High Country News August 31, 2009
A combination of lax laws and poor oversight leaves dairy workers vulnerable to exploitation and on-the-job dangers.
The Oglala Lakota are determined to reclaim both their land and cultural heritage.
Our cheap food has a high price tag, especially for workers on the West’s big dairy farms.
Visitors; editor's note on Gary Paul Nabhan's piece about Jon Jarvis.
Maurice McKinney has long delighted the staff of High Country News with lively letters about his life as a rockhound.
Guiseppena Bellandi Perry remembers the events -- and the husbands -- who brought her from her native Italy to the desert of Needles, Calif.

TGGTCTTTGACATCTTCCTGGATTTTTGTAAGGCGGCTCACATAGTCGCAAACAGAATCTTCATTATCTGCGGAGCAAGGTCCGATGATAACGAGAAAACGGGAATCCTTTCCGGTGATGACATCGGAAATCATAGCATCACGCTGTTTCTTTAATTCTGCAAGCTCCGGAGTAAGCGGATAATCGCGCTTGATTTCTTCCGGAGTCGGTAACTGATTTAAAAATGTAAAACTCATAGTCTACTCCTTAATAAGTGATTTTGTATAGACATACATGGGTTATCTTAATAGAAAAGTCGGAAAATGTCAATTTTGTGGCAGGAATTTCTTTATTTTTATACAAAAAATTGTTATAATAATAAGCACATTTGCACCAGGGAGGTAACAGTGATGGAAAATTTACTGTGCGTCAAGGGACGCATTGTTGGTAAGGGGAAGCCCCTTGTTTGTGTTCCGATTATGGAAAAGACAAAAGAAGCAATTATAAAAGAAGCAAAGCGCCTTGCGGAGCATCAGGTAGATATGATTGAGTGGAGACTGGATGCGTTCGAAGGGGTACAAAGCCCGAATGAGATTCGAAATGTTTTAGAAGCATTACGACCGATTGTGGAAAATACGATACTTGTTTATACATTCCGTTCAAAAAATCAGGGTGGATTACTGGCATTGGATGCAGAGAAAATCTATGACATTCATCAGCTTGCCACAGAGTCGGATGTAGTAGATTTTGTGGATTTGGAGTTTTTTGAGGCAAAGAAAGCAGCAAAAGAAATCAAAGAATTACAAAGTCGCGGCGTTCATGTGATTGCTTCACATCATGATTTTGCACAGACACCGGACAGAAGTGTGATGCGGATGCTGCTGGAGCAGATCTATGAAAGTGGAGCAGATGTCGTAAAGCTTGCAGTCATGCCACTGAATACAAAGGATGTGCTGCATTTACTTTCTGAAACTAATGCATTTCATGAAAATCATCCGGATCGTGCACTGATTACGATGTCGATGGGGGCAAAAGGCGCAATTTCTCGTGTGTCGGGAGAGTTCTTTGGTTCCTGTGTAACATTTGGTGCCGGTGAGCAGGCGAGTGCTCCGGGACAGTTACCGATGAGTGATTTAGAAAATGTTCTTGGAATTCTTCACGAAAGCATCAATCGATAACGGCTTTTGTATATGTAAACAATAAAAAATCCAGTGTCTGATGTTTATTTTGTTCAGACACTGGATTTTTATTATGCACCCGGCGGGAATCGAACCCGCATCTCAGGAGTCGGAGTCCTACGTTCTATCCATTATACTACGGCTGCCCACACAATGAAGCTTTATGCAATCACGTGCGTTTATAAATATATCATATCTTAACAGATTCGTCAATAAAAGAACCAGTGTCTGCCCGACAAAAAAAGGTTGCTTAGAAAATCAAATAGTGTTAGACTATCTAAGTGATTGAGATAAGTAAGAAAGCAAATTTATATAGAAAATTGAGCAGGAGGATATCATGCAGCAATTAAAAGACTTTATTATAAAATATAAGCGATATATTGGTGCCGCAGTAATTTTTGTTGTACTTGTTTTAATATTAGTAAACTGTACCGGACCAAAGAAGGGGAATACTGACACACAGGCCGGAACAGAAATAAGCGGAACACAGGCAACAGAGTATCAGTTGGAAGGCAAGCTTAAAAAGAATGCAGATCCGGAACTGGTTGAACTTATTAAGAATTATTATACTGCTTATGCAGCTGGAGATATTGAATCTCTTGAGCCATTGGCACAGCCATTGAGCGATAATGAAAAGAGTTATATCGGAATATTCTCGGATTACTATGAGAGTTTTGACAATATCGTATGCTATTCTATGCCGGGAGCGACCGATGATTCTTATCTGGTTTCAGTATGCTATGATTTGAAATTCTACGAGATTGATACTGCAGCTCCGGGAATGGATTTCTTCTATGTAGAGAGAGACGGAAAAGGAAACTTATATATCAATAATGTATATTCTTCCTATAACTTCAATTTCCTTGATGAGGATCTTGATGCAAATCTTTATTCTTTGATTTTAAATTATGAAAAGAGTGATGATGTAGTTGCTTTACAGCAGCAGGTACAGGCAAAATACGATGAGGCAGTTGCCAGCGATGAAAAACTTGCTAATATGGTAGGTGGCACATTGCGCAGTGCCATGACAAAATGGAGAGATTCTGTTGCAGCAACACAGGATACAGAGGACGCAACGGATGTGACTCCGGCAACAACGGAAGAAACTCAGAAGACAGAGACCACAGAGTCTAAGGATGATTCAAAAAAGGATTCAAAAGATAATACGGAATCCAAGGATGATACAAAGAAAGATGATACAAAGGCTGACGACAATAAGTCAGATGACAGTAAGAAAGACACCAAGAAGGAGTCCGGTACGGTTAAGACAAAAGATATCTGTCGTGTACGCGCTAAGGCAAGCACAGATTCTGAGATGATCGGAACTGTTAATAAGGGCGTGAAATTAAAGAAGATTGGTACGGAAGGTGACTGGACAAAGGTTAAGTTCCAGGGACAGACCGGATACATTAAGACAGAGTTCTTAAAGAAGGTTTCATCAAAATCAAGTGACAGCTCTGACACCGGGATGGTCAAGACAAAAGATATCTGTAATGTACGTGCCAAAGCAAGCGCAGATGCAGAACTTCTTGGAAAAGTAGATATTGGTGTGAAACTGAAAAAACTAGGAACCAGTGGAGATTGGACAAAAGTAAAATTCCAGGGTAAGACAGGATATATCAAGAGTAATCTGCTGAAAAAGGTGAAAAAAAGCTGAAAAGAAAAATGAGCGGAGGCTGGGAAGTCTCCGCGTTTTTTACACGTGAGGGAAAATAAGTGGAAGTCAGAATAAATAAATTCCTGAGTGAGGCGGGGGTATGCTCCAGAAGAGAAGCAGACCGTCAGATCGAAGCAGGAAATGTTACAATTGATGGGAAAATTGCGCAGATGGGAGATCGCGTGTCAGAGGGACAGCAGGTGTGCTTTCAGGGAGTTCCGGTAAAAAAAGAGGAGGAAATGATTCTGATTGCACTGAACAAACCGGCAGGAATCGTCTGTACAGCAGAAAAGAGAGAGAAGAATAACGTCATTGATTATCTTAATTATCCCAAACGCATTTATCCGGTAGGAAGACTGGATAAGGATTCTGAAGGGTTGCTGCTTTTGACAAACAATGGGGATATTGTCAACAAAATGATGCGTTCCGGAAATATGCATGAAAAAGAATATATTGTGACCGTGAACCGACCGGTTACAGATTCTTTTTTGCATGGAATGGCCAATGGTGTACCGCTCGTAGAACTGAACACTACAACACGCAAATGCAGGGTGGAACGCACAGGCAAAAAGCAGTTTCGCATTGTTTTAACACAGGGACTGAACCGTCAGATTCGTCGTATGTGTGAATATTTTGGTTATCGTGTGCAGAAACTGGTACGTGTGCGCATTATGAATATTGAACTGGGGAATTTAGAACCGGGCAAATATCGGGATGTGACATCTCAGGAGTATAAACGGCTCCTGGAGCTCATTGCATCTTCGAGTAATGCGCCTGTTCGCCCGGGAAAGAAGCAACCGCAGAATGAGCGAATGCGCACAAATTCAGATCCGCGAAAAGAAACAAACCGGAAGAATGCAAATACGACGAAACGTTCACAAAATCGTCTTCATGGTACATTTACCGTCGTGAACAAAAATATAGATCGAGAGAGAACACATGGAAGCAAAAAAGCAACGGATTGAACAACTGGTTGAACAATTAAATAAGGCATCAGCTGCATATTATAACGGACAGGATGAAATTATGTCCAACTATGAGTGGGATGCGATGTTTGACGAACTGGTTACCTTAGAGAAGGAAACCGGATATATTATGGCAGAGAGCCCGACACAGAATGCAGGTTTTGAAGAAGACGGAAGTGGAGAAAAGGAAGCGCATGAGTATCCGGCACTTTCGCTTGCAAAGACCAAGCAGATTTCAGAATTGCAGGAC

In Crow Planet, Lyanda Lynn Haupt looks to the corvid family for lessons about life.
Native American literature is collected and analyzed in the anthology In Beauty I Walk.
Timber companies and unemployed workers are looking to renewable energy for an economic boost.
State parks are facing a budget crisis all their own, especially in California.
Two Weeks in the West
While some Americans fight over healthcare reform, others line up at dawn to receive free care at a temporary clinic in Los Angeles.
Firefighters are dying for different reasons as wildfires in the West become more extreme.
Dairy work is dangerous, but lax laws and reporting requirements make it difficult to tell how many people are hurt or killed in dairies each year.